Great report!  You can order a custom/collapsible base from Astrogoods.com.  I plan on ordering one soon since the base for my AD12 got some water damage on my last camping trip!


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#9 aeajr

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Posted 13 August 2020 - 02:32 PM

The problem with your second point is, as a beginner in a light polluted area I have no stars to hop! Can only see down to mag 3.5. Without the GoTo I wouldn’t have seen a quarter of what I’ve observed. So everything has its place smile.gif

An alternate to GoTo and to Star Hopping is using AltAz coordinates to find targets.   This is my main method for finding targets with my manual scopes.  Not affected by light pollution. 

 

Using an angle gauge to help find targets – AltAz coordinates - Quick and Easy to do
https://www.cloudyni...y/#entry8120838


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#10 RockyMtnRR

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Posted 13 August 2020 - 06:15 PM

Your experience mirrors mine here in the great basin. Amazing outside the cities. Garbage in the cities. Makes me glad we live in a place where you can drive away from the light pollution in less than a day.

#11 Gary Riley

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Posted 13 August 2020 - 08:42 PM

The Apertura 8 is very good scope. It can show you multitude of objects for many years to come. I envy those who live in nice dark skies. Mine are not too terribly bad. I can generally see down to about 5th magnitude overhead most nights.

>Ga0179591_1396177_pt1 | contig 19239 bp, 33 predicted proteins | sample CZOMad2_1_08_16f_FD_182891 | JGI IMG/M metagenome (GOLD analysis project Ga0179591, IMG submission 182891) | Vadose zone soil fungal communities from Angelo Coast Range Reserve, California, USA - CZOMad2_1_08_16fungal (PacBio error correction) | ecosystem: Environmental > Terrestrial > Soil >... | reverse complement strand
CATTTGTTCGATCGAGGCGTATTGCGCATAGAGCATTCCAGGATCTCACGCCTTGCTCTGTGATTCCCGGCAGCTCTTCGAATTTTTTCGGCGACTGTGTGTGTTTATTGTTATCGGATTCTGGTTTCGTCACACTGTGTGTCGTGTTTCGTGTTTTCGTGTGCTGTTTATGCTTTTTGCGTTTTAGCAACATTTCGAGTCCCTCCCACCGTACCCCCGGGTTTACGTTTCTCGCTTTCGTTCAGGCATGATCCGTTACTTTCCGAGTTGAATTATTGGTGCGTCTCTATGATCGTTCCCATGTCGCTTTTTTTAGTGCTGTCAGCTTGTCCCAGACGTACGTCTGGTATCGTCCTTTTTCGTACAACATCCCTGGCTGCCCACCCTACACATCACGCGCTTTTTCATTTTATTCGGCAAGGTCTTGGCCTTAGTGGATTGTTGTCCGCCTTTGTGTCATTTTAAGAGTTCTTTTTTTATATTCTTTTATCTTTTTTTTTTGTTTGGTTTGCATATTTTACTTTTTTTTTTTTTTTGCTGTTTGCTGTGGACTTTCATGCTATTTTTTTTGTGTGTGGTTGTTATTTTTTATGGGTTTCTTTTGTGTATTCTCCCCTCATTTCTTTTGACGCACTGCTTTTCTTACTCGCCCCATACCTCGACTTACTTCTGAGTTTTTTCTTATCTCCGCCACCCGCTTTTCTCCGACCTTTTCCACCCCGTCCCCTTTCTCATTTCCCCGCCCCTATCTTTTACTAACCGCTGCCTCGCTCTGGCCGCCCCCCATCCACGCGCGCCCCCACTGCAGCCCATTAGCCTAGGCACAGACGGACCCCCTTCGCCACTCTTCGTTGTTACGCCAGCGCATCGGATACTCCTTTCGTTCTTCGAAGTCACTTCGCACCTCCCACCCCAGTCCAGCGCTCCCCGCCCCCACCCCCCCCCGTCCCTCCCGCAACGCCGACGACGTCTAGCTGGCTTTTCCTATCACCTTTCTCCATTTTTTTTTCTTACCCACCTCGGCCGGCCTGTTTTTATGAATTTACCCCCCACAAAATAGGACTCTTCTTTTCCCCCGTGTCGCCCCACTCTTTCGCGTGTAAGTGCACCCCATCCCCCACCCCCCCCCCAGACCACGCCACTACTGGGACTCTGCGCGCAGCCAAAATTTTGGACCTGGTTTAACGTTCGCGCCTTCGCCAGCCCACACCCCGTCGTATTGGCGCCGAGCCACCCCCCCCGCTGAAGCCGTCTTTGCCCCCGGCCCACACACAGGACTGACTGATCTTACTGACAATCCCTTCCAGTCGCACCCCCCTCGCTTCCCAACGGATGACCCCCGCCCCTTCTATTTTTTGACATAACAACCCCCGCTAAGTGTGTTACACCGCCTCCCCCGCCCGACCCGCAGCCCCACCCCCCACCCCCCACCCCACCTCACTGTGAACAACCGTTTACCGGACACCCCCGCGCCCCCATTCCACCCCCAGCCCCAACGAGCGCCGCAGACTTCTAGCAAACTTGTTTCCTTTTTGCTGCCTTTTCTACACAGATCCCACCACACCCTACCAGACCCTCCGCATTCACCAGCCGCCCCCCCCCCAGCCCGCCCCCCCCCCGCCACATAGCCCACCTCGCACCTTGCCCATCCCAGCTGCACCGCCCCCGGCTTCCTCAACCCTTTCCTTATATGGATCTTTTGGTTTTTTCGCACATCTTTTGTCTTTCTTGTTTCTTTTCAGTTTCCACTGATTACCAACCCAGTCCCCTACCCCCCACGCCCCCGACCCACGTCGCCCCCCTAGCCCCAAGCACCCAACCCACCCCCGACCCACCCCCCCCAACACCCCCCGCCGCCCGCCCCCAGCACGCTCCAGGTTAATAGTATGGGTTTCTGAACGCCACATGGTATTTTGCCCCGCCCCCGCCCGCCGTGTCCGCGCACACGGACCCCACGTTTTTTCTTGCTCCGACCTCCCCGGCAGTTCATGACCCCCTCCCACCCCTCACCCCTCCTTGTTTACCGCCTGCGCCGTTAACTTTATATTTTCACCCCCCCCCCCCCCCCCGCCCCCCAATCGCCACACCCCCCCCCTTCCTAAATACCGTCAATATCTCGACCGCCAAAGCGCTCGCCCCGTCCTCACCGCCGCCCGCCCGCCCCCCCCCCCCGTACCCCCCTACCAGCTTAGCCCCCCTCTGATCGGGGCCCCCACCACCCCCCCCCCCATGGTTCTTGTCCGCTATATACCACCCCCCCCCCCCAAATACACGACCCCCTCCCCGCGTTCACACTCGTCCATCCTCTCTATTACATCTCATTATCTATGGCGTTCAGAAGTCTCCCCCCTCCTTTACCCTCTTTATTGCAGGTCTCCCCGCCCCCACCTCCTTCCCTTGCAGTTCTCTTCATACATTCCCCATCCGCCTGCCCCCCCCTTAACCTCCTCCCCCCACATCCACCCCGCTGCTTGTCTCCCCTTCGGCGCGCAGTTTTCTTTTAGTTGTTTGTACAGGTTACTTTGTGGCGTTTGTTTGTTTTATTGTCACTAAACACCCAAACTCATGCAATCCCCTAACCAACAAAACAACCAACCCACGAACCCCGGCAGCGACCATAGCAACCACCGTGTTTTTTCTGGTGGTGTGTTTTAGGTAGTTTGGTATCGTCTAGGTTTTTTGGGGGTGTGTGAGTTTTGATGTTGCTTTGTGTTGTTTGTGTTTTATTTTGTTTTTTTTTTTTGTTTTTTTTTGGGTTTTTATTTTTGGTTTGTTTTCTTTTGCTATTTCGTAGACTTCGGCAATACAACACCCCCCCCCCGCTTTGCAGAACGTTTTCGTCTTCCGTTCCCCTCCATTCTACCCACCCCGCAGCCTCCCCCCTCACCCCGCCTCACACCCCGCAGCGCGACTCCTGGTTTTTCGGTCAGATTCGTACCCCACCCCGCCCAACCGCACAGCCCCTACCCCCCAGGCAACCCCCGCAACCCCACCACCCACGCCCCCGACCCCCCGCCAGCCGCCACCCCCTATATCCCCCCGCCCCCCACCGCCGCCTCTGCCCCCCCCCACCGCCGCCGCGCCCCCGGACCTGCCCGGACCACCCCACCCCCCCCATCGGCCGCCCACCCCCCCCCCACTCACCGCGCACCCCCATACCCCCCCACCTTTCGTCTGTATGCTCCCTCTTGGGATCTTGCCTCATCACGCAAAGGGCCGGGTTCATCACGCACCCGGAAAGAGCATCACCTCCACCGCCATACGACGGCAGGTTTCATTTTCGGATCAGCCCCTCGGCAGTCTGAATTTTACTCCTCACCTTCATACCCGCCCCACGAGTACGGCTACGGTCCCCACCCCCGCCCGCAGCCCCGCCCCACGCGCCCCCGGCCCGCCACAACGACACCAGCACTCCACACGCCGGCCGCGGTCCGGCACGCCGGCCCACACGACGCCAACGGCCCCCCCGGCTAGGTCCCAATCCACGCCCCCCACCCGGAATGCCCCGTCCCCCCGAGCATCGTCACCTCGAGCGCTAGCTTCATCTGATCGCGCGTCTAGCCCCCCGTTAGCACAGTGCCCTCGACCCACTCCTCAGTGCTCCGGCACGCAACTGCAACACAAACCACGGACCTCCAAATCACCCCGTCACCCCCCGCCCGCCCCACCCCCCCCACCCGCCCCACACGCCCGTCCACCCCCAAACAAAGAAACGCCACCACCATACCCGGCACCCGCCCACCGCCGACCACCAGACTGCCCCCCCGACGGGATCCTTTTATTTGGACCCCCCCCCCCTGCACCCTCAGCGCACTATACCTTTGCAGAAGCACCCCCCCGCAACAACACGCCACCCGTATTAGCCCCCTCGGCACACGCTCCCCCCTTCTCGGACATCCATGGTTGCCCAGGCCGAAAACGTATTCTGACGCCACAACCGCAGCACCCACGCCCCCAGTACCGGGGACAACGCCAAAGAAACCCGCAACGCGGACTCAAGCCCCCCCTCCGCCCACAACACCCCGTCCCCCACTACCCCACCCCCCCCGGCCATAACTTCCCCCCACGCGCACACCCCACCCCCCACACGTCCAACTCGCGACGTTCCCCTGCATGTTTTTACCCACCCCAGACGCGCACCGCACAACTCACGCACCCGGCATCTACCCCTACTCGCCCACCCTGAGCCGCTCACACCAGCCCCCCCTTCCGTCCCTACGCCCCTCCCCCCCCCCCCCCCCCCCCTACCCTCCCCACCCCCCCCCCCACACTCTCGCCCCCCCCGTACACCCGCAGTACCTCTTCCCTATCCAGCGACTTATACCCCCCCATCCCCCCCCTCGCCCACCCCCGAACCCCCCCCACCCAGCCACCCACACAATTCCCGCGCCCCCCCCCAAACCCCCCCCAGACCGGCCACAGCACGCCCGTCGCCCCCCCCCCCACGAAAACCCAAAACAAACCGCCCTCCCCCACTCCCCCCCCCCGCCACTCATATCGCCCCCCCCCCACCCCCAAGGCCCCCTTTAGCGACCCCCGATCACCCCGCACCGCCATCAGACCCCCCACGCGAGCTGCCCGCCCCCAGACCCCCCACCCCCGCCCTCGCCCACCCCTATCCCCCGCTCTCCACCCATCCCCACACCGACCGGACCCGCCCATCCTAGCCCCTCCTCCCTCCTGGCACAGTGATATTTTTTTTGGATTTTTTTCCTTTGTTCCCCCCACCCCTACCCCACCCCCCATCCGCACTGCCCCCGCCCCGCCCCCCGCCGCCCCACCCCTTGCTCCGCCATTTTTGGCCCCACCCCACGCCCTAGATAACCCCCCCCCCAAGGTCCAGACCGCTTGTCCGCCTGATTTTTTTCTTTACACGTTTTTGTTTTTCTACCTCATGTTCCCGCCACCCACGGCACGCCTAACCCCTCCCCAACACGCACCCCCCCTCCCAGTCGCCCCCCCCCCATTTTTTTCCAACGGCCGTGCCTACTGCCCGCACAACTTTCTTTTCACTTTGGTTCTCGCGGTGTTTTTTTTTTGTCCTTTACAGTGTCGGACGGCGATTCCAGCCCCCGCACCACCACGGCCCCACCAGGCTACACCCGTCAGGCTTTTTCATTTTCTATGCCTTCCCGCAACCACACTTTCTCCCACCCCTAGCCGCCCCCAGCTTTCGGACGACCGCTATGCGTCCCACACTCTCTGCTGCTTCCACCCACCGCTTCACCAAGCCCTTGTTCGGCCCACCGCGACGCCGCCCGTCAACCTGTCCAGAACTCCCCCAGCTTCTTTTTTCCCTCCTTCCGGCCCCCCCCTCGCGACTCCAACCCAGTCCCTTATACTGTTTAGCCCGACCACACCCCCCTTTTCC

#12 rocdoc

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Posted 13 August 2020 - 08:56 PM

Sounds like an awesome experience. Reading this made me happy :)

#13 elzopilote

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Posted 13 August 2020 - 09:39 PM

The problem with your second point is, as a beginner in a light polluted area I have no stars to hop! Can only see down to mag 3.5. Without the GoTo I wouldn’t have seen a quarter of what I’ve observed. So everything has its place smile.gif

Great point. 

 

Great report!  You can order a custom/collapsible base from Astrogoods.com.  I plan on ordering one soon since the base for my AD12 got some water damage on my last camping trip!

That is fantastic, thanks for that link. They products look great— I think a collapsible base purchase is in my near future.



#14 MaknMe

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Posted 14 August 2020 - 11:14 AM

The problem with your second point is, as a beginner in a light polluted area I have no stars to hop! Can only see down to mag 3.5. Without the GoTo I wouldn’t have seen a quarter of what I’ve observed. So everything has its place :)


Most people (in the US) live with light polluted skies. My eastern skies look like gray milk.

Last night (actually early this morning) my GOTO found Uranus when there wasn’t a single star visible from Cassiopeia (high in the Northeast) to Saturn (Southwest). The only bright object in the entire eastern-southeast was Mars.

If you live in a dark sky area, GOTOs might not be as useful. Where I live, whole sections of the sky would be inaccessible without one.

For many, the key to continuing with the hobby is seeing things. With a GOTO, you see more. Maybe a lot more.

I like seeing things. That is why I am out every clear night.

#15 ShaulaB

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Posted 14 August 2020 - 11:18 AM

It is so nice you had this experience! Hoping for many more good nights of good observing.

#16 Book66

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Posted 16 August 2020 - 01:04 AM

Those are the times you live for. :)